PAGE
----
First off, anyone who did any GUI development even in completely-unthreaded 16-bit VB3 should be able to understand the basic concepts. DoEvents anyone? Throw a timer control on a form AND handle GUI interaction? Congratulations, concurrency if only at a minor level. Hell, anyone who's written GUI apps that trigger long database queries without hanging the app has dealt with concurrency.
Second, anyone who's done much with *nix command-line processing uses concurrency even if they don't know it. Piping anything through multiple stages? Each of those processes is running concurrently, either waiting for input or processing input possibly while the preceding stage is still chugging along providing more.
Finally, has he done any multi-threaded apps (or passed on that approach for scaling reasons)? At this stage I'd expect him to know what you're talking about, but there's still a noticeable difference between multiple threads and thinking the same way about web apps.
Basically, the shirts had RSA as implemented in 3 lines of unreadable-even-for-perl code, which at the time was illegal to export in machine-readable format (Thanks, ITAR!). I believe there were multiple variations, including barcode versions for extra-crunchy machine-readability and at least one person who attempted to turn himself into a munition by getting it tattooed on. Later on there was a similar movement around DeCSS (not "munitions" related); I still have at least one of the shirts from that.
Seems to me that this is pretty clearly in the same general category.
Oh, and "damn kids"
I'm not so sure that the cable carriers would be heartbroken to see this happen. Right now I suspect they're mostly having to pay Fox for the "privilege" of carrying the over-the-air content, but a change like this might well mean that the network was paying to be carried instead.
Anyone remember a furor not too long ago about assorted "creepershot" forums on Reddit? Google Glass will make creepershots trivial - at least now it's (generally) obvious if you're following people around photographing them.
Hacker News had a great example of that the other day when someone posted "[things I do in my first 5 minutes on a server]". 300+ posts later and that's a pretty informative discussion.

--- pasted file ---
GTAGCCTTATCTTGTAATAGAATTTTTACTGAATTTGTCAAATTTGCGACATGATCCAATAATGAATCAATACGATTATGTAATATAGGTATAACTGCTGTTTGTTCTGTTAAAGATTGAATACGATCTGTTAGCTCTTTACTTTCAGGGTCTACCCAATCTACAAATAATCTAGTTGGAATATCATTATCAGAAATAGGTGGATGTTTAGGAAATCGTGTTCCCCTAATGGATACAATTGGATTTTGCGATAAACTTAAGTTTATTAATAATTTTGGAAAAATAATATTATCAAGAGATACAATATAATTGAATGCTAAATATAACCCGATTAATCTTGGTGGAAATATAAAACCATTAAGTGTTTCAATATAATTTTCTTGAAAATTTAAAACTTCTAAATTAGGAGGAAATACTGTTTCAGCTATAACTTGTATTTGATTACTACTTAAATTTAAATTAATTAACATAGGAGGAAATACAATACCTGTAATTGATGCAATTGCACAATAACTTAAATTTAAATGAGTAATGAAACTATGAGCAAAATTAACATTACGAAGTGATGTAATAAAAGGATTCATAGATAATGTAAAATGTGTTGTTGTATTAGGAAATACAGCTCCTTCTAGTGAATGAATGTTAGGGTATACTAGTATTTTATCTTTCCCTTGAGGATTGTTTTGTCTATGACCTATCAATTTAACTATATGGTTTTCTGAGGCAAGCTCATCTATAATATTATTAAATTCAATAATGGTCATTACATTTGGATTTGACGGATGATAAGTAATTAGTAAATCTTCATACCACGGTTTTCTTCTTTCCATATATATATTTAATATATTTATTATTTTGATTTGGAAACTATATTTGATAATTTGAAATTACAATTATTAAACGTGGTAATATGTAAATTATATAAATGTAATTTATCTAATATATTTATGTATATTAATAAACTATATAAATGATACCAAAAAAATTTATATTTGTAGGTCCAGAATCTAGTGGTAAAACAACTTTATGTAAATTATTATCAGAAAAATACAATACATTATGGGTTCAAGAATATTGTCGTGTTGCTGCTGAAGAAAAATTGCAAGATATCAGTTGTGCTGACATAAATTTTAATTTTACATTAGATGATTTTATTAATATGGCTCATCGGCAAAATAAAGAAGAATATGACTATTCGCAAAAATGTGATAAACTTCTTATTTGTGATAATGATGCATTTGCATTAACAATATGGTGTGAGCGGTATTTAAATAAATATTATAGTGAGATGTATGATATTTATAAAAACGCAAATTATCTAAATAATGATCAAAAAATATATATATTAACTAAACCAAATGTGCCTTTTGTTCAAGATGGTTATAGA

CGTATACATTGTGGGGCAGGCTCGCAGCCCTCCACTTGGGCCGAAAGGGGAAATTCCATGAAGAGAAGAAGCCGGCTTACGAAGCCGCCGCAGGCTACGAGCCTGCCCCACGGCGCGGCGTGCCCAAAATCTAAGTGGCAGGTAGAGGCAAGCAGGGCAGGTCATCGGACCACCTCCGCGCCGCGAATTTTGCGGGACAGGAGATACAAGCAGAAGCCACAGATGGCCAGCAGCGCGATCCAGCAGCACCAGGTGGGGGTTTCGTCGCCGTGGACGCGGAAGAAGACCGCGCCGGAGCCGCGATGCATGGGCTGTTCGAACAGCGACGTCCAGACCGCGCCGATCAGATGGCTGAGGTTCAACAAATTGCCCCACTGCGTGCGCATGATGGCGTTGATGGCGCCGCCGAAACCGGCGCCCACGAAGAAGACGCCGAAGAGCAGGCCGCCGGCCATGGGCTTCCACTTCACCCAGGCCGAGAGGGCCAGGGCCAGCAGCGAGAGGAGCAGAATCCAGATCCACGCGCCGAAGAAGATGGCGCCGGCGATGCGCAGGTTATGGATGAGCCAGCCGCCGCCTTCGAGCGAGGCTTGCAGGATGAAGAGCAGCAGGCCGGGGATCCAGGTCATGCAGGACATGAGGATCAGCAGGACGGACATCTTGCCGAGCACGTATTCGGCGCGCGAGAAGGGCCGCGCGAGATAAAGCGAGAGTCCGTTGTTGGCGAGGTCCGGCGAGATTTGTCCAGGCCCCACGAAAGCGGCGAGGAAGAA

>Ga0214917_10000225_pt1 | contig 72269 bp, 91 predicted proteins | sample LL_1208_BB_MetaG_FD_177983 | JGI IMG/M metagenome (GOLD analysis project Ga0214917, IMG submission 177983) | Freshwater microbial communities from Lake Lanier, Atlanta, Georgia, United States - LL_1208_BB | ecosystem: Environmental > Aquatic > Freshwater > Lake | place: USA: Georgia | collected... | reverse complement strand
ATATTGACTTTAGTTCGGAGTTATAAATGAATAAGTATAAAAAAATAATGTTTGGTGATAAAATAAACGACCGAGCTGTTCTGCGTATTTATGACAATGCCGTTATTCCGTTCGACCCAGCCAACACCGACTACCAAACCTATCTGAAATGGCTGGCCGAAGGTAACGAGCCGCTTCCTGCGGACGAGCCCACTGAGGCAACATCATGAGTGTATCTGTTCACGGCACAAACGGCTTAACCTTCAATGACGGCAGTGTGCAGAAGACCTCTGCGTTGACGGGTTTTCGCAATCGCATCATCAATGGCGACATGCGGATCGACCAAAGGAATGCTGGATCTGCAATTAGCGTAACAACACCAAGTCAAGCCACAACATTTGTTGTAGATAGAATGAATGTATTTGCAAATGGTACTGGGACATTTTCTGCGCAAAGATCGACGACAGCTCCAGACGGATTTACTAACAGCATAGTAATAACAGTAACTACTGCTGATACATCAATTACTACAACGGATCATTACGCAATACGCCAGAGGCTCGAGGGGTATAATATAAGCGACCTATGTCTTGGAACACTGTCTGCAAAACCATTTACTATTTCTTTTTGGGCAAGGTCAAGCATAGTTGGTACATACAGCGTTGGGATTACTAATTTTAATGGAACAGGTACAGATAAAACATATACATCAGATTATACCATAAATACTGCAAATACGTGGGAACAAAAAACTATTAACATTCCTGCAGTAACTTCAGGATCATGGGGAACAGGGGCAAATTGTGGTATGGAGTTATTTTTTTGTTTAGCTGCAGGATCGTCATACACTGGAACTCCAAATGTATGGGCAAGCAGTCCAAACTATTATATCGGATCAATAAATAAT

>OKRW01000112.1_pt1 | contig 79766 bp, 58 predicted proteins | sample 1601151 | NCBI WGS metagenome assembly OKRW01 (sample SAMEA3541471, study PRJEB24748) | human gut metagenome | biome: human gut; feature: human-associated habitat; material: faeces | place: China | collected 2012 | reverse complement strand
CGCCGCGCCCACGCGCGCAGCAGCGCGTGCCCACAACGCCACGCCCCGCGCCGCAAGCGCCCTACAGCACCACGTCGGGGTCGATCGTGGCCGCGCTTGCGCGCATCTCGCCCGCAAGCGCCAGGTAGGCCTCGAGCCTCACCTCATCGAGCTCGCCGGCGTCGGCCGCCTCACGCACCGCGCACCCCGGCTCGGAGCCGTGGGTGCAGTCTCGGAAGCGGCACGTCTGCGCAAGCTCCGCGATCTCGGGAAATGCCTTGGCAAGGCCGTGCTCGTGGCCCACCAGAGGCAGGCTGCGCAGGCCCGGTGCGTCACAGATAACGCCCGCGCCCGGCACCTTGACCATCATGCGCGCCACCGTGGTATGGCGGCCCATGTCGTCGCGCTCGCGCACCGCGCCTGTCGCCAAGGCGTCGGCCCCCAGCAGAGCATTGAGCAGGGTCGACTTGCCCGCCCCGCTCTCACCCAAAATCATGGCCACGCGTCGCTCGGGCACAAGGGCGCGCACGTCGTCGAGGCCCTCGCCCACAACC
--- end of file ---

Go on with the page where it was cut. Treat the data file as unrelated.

One of the choices people are saying would've been better is removing the requirement that it be for California businesses only, but by doing that they would have had a huge number of California residents who sold a business anywhere filing amended returns as far back as possible to get the no-longer-limited credits.
That's worse than the old Dilbert where the secretary "neglected" to put anything between the announcements of miserable numbers and an increased United Way push.
To give him an impression of the need to update, there are a few things to point out, and hopefully at least one will get through.
* First, among the most dangerous sites on the web these days are church websites - they're created as a volunteer effort by someone who may not even still be with the church (or who graduated HS and moved on in life). They're unmaintained. If they're infected, it may be a long time before someone even notices. In contrast, the "skeevy" sites like porn have a financial incentive to make sure their sites are safe.
* Second, once upon a time malware was written by spotty-faced geeks competing with each other for reputation. Those days are gone and have been gone for 20 years. These days malware is written by professional virus authors who do it for a living.
* Finally, show him the picture from http://www.deependresearch.org/2012/11/common-exploit-kits-2012-poster.html which shows a bunch of *commercially available* malware kits used to create new viruses and some of the security holes they target.